The community turned out for the annual Memorial Ceremony at Dame Shirley Plaza in Quincy held May 29. Once again, Quincy resident and veteran Robert Zernich organized and emceed the event that featured an invocation, speeches, music, a flag ceremony and more.
While the ceremony recognizes individuals who died fighting in all wars and conflicts, this year’s event was dedicated to those who fought in Vietnam. Members of the Veterans of Foreign Wars read the names of those who died in that conflict.
Alan DeWolf read the Fallen Comrade Prayer and remembered his days on watch during Vietnam when he observed helicopters bringing the wounded to a nearby medical ship. Each time a soldier died, the flag was lowered in their memory. “It was a sobering reminder,” he said, as he watched the flag dip many times over his four-hour watch.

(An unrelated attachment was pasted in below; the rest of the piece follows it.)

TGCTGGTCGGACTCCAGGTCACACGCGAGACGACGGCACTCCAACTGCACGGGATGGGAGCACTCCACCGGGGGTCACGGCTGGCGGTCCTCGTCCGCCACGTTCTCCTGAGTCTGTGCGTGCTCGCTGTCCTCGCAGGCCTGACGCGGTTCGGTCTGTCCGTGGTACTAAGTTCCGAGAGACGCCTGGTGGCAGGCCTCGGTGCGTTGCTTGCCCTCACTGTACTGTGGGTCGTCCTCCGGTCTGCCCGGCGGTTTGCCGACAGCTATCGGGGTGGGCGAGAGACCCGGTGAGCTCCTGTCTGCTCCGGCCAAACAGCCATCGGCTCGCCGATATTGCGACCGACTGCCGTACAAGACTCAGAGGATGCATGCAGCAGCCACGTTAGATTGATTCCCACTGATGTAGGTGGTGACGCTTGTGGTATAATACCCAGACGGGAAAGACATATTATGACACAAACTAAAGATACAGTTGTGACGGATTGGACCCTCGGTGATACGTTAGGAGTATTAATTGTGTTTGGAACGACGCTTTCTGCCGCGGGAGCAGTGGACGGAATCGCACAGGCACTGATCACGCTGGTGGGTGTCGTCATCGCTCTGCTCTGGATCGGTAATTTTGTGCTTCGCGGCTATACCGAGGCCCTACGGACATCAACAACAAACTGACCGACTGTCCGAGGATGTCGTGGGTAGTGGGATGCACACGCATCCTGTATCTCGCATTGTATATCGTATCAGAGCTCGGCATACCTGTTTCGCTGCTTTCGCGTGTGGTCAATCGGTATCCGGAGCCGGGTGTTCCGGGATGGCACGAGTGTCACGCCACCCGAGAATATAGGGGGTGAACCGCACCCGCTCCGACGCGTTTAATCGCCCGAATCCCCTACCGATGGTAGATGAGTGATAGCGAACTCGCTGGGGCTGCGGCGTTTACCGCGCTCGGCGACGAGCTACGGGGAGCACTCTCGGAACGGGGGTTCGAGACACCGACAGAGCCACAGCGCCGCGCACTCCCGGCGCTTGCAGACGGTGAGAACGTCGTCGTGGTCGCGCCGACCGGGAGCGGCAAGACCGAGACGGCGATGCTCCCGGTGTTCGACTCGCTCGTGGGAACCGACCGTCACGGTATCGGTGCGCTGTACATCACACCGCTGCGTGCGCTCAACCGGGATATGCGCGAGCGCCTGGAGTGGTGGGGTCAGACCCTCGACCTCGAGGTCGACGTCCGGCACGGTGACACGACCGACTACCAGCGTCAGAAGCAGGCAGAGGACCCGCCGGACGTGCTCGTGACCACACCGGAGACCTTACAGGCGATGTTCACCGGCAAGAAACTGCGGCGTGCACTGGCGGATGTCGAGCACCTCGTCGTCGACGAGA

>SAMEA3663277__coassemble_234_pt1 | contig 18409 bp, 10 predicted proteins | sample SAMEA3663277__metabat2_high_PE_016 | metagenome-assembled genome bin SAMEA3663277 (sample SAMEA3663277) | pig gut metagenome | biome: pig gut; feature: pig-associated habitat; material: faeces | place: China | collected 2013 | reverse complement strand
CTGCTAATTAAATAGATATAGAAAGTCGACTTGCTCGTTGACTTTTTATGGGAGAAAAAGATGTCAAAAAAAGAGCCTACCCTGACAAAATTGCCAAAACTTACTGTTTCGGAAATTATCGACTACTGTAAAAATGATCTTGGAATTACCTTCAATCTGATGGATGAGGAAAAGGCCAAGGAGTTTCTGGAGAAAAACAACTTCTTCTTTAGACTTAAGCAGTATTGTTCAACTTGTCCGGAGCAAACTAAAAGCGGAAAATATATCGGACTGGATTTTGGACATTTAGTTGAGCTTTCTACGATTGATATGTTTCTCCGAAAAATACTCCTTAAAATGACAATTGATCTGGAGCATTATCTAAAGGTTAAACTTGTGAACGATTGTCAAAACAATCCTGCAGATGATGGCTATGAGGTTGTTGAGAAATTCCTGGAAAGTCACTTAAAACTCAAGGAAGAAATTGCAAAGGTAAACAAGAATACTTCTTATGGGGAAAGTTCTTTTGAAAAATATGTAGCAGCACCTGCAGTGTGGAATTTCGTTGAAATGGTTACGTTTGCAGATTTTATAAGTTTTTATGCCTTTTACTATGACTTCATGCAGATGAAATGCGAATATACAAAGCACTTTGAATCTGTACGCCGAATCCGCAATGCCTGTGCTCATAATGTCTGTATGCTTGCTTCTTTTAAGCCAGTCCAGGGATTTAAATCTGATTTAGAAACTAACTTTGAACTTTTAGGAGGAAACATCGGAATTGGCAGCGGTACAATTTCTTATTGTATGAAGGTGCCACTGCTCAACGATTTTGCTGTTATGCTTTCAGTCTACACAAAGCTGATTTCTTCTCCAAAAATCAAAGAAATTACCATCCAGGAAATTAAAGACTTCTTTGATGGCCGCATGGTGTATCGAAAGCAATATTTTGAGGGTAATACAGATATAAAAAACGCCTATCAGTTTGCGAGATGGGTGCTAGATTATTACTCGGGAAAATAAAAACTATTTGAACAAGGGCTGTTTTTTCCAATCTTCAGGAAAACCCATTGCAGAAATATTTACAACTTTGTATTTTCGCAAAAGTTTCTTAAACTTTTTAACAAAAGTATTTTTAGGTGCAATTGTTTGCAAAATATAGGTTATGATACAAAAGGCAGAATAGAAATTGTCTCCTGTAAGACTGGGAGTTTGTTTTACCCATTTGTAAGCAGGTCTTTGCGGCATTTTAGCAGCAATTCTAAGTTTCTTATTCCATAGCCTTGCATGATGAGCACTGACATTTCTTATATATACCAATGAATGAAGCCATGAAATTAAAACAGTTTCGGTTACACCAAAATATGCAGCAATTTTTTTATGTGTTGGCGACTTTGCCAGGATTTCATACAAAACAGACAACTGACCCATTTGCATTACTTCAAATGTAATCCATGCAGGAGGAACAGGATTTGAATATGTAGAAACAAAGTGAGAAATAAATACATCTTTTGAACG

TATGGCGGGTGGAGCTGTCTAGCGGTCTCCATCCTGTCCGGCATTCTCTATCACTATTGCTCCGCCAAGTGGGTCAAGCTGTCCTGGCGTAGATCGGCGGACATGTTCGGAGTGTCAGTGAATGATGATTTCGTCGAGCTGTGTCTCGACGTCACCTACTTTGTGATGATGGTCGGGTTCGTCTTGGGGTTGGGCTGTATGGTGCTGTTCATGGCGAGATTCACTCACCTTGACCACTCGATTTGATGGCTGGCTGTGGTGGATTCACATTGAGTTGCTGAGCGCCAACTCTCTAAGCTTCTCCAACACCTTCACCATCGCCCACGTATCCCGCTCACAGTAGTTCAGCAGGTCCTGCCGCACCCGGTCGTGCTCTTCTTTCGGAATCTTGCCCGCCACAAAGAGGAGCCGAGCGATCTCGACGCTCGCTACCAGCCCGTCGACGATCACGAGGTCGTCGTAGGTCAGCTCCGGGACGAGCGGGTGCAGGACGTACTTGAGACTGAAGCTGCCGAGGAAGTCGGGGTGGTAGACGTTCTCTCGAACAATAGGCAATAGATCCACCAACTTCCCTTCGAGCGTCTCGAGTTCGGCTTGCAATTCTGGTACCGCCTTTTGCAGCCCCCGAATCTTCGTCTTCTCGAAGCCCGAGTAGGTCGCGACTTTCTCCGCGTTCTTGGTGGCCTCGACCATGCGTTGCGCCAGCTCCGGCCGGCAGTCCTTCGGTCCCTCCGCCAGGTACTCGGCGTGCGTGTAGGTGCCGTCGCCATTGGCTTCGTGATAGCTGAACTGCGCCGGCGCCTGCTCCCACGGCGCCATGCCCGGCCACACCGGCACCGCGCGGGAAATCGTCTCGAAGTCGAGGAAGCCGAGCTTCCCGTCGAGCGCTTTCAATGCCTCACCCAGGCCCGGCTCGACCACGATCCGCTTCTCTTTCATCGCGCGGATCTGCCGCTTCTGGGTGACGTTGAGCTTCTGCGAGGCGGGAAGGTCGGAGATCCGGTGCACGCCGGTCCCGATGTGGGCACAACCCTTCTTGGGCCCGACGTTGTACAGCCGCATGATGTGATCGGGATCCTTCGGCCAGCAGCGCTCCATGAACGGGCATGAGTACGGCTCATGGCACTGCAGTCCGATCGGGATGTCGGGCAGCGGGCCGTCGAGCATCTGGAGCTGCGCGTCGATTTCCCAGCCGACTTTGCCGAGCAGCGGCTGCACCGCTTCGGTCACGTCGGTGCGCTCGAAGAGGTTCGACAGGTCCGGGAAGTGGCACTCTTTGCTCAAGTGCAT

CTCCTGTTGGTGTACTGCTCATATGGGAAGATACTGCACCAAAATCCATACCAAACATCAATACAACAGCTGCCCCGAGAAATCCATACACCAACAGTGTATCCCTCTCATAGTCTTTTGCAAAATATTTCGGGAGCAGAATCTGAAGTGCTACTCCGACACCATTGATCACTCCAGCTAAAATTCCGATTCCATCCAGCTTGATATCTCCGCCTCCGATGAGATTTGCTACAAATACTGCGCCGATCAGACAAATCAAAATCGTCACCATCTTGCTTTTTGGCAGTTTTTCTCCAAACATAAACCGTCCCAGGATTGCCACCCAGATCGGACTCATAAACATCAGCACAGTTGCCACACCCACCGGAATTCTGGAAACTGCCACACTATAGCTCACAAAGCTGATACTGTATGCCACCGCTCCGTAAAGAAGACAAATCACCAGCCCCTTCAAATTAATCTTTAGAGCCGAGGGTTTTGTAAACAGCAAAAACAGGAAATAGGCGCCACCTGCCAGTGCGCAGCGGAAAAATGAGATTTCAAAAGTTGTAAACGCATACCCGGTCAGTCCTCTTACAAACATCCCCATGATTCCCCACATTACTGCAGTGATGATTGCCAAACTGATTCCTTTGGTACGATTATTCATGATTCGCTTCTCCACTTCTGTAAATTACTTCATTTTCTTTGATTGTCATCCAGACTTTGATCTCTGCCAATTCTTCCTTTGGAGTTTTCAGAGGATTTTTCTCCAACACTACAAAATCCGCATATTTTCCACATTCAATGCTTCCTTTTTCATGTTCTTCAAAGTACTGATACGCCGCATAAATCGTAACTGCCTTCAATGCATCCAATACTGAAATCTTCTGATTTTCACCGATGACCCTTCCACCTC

Jonathan Pangburn played Amazing Grace on the bagpipes with those assembled joining in on the second chorus.
And as is tradition, the Elks presented a history of the American Flag with their unique ceremony.
District 4 Supervisor Greg Hagwood spoke on behalf of himself and the county. He recalled the sacrifice made by his uncle, who died just days before he was scheduled to come home, and lauded all those who made the ultimate sacrifice so others could live.
Plumas County Veterans Services Officer Bill Cook addressed the crowd and talked about the services that are available for veterans in the county, and thanked those who helped make the celebration possible in including the Boy Scouts and Cub Scouts, the Quincy High School Service Club and the Veterans of Foreign Wars.
Cook also addressed the soldiers who didn’t die during the war, but have died as a result of the war, from chronic conditions brought on by a variety of carcinogens and Agent Orange.
Scott Quade, who organizes the annual Stand Down for veterans, announced that this year the event will be held Aug. 11-12 in Quincy, as well as on Aug. 26 in Sierraville. Veterans and their families can access a variety of services and goods at these events. Zernich announced that Quade received a national award for his work.
The event concluded with community member remarks and music.